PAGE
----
The thought of installing both a furnace and heat pump may sound a bit strange at first. After all, why do you need two sources of heat? Although furnaces and heat pumps both provide energy-efficient heat, the changes in their design genuinely make installing both of them a potential option. It’s not for everyone, but with the right conditions you will definitely benefit from having a furnace and a heat pump.
You’ll want to weigh several factors in order to determine if this kind of setup works for you. Your local climate and the dimensions of your home are both very important, especially for the heat pump. This is because numerous models of heat pumps will function less efficiently in colder weather and bigger homes. That being said, you can still reap the benefits of heat pump installation in Cedar Rapids.
Heat Pumps Can Be Less Reliable in Colder Weather
Heat pumps are typically less reliable in cold weather because of how they provide climate control to start with. As opposed to furnaces, which burn fuel to create heat, a heat pump reverses its stream of refrigerant to pull heat from outdoor air. This heat is then brought inside and distributed throughout your home. Assuming there is still a bit of heat energy in the air, a heat pump can function. But the cooler the temperature, the less effective this process is.
The less heat energy is accessible outside, the more effort is required for a heat pump to bring heat indoors to generate your desired temperature. It may depend on the type of make and model, but heat pumps may start to drop in efficiency at temperatures of 40 degrees and under. They can still be an energy-efficient option until 20-25 degrees, at which point a gas furnace will be more effective.
What Temperatures Do Heat Pumps Perform Best In?
Heat pumps function best in milder climates 40 degrees and up. That said, you don’t have to lose out on the benefits of a heat pump just because your local climate is cooler. After all, that’s why owning both a furnace and heat pump can be worth the cost. You can keep the heat pump for energy-efficient heat until the weather is cold enough to warrant shifting to something like a gas furnace.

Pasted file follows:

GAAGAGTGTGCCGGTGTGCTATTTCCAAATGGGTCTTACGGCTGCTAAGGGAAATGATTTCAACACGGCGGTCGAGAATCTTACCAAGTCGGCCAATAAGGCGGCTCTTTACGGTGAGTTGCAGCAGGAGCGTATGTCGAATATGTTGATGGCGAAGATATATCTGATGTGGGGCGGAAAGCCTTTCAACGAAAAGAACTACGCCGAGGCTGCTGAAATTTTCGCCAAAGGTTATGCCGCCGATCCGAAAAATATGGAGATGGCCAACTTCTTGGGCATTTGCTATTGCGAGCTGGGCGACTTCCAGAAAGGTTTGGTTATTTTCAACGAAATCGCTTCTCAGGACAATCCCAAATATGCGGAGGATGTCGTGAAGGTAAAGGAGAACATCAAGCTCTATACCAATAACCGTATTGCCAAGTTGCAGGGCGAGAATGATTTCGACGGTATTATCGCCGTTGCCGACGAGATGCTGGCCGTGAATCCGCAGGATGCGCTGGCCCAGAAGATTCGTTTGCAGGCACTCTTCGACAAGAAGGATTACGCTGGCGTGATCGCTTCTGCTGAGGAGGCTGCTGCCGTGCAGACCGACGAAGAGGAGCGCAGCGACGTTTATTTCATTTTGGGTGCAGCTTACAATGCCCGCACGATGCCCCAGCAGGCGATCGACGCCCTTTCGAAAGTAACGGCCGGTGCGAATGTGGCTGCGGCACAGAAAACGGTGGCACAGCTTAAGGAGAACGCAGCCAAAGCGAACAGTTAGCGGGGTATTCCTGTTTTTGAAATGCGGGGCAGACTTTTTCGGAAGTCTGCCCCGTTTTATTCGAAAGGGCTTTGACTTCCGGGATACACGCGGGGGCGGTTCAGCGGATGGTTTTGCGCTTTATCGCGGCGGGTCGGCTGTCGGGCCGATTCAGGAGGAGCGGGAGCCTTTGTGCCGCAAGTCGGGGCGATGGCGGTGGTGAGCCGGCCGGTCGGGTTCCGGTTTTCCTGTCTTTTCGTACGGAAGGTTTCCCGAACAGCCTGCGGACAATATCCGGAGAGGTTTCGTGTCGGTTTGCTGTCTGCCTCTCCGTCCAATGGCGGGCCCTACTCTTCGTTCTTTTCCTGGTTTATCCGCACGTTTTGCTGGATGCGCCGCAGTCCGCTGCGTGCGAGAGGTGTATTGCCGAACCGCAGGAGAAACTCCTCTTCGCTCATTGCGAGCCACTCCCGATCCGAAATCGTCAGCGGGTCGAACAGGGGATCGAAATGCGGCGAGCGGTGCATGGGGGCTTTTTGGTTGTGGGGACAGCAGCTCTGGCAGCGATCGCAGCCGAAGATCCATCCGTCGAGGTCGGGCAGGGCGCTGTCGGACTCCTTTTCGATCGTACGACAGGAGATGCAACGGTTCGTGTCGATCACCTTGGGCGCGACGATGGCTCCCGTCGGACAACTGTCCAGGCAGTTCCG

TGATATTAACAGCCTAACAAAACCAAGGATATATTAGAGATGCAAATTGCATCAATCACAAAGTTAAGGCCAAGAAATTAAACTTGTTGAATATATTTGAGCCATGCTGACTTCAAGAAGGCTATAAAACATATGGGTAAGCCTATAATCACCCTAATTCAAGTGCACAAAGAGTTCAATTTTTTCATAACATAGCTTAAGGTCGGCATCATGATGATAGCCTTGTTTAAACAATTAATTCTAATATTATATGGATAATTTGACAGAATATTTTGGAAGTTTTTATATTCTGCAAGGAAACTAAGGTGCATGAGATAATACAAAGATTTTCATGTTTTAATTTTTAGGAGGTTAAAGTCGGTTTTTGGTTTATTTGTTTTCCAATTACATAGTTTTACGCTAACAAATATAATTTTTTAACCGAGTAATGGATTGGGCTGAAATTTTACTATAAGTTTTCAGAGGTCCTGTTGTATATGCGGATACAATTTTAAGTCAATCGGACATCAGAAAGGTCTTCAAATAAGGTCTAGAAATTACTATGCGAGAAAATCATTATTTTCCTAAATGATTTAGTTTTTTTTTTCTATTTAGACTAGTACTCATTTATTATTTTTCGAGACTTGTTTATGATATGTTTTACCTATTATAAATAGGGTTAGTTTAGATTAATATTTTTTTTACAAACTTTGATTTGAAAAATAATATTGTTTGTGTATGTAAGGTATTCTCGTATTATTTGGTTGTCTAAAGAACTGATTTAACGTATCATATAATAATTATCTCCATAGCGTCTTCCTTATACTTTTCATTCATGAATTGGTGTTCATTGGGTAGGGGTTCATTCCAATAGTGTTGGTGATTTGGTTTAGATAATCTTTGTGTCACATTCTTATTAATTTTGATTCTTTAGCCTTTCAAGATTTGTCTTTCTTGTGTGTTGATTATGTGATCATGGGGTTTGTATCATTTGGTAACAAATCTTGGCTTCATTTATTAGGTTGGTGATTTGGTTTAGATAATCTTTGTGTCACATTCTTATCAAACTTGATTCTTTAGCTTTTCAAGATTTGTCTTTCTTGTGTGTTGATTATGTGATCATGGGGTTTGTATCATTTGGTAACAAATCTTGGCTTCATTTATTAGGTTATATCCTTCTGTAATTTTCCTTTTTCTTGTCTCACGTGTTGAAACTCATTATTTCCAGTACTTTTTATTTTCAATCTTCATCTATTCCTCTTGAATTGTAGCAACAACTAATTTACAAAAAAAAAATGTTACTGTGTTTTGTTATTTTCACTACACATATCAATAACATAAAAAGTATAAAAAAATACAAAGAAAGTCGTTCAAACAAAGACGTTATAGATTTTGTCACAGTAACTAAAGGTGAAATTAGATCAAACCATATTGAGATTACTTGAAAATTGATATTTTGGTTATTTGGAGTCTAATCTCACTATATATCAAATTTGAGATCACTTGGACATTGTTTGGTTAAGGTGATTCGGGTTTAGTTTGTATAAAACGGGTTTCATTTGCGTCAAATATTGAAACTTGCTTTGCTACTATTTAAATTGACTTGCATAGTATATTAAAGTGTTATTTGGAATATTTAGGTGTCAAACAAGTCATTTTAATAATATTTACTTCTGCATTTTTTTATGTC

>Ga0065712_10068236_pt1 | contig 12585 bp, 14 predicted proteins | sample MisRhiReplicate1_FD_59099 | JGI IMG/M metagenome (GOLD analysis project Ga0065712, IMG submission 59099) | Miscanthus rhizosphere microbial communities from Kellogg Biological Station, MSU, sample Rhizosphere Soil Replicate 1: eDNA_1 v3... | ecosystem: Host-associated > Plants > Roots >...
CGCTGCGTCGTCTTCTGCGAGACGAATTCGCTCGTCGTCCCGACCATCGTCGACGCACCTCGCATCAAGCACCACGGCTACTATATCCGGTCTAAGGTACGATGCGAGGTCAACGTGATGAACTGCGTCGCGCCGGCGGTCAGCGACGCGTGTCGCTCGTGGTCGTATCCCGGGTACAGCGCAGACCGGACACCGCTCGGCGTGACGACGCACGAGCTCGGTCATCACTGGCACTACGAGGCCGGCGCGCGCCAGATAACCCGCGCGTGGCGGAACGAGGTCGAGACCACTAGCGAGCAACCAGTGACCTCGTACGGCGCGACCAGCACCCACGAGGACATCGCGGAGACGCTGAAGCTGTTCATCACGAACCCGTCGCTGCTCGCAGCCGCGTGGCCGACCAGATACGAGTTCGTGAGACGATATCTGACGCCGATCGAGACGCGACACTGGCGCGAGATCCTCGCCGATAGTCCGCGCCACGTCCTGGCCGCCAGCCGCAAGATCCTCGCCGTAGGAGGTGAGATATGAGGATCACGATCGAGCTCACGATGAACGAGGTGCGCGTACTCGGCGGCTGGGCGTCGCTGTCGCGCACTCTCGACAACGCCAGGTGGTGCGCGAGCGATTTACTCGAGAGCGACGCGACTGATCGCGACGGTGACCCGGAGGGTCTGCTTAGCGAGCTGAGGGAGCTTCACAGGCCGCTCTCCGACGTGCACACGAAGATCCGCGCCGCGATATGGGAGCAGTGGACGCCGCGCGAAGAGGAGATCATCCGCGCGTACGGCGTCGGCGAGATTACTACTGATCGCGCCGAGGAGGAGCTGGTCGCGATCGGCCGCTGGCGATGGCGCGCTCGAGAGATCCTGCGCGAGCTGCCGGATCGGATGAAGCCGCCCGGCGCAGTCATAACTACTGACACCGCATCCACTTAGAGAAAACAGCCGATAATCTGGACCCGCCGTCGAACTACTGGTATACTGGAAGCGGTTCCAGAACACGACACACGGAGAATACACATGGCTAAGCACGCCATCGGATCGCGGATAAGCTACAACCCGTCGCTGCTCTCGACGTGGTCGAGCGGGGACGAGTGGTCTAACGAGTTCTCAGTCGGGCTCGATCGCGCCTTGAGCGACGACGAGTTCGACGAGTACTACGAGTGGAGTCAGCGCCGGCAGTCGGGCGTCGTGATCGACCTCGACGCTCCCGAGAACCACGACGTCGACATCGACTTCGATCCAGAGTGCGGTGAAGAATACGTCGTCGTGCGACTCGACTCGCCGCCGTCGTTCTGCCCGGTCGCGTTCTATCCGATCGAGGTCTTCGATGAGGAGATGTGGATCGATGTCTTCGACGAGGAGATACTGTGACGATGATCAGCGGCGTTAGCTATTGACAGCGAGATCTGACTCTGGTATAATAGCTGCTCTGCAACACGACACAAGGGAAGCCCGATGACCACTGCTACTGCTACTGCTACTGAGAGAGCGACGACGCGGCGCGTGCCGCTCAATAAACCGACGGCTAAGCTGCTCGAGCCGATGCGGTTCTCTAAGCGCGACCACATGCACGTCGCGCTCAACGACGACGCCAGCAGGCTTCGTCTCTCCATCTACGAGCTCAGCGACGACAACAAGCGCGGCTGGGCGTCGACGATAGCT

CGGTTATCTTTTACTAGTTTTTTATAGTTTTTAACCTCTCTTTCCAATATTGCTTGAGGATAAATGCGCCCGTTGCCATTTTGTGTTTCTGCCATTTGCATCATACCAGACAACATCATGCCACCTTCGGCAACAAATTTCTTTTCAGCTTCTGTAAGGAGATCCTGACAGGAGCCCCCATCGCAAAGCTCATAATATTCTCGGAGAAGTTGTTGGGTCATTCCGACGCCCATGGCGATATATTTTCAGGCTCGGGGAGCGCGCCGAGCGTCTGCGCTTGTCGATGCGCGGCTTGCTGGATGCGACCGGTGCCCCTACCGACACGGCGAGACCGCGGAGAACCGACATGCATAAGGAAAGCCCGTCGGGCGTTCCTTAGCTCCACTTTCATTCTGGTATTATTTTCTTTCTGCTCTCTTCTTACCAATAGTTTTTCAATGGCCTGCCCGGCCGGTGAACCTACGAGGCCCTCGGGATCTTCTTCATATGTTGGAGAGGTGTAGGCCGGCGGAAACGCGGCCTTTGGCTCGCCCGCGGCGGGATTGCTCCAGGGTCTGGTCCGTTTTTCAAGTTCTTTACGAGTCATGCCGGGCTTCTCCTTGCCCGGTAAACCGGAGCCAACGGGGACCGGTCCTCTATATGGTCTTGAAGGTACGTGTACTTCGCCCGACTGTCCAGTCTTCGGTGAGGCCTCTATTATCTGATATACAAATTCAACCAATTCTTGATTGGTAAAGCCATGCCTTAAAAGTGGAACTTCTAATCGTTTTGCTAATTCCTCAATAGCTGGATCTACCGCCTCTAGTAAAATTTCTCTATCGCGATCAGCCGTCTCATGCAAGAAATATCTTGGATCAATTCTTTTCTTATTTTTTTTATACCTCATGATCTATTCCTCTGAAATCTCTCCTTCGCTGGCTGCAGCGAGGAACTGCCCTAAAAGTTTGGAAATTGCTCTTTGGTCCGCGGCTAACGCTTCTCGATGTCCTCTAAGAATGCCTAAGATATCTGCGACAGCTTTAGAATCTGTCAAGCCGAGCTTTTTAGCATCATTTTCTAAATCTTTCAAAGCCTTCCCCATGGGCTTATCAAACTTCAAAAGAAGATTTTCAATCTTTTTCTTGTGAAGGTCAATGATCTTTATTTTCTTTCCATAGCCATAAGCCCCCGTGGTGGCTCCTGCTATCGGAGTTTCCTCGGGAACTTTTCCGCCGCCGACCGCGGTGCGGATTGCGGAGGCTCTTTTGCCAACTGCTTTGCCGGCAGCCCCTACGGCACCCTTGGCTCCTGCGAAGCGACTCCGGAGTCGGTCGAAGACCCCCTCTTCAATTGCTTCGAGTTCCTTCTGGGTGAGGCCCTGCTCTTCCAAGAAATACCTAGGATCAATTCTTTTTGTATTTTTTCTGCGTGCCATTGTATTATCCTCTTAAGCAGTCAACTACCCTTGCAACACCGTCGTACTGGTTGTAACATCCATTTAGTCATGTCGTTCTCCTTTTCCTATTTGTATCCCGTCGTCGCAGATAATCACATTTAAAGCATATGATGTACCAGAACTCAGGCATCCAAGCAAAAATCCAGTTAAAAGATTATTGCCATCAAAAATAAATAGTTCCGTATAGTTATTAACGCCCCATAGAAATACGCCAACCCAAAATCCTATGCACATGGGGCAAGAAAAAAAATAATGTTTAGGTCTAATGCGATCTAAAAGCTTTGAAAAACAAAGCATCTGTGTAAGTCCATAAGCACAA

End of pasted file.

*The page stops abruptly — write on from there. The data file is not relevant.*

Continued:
Certain makes and models claim greater performance in cold weather. For example, the Lennox MLA heat pump is capable of running at 100% capacity at 0°F. It can even remain functional in temperatures as low as -22°F. For optimum energy efficiency, you’ll likely still want to use the furnace in especially cold weather.
So Should I Install a Heat Pump if I Have a Gas Furnace?
If you’re serious about maintaining the most energy-efficient HVAC system available, installing a heat pump and gas furnace at the same time deserves the investment. Not only is a dual-heating system adaptable, but it offers other perks like:
- A source of backup heating – A redundant heating system means even if one breaks down, you still have the ability to heat your home. It won’t always be the most energy efficient, but it’s better than having an unheated home while you wait for repairs.
- Fewer energy costs – The ability to select which heating system you use based on the highest energy efficiency lowers your total costs. Smaller heating bills over the life of these heating systems can really add up to plenty of savings.
- Less strain on both systems – Compared to running one system all winter long, heating duties are divided between the furnace and heat pump. Crucial hardware may survive longer given that they’re not under nonstop use.
If you’re still hesitant about heat pump installation in Cedar Rapids, don’t hesitate to reach out to your local expert technicians. They can review your home’s comfort needs and help you determine if a dual-heating HVAC system is the best option.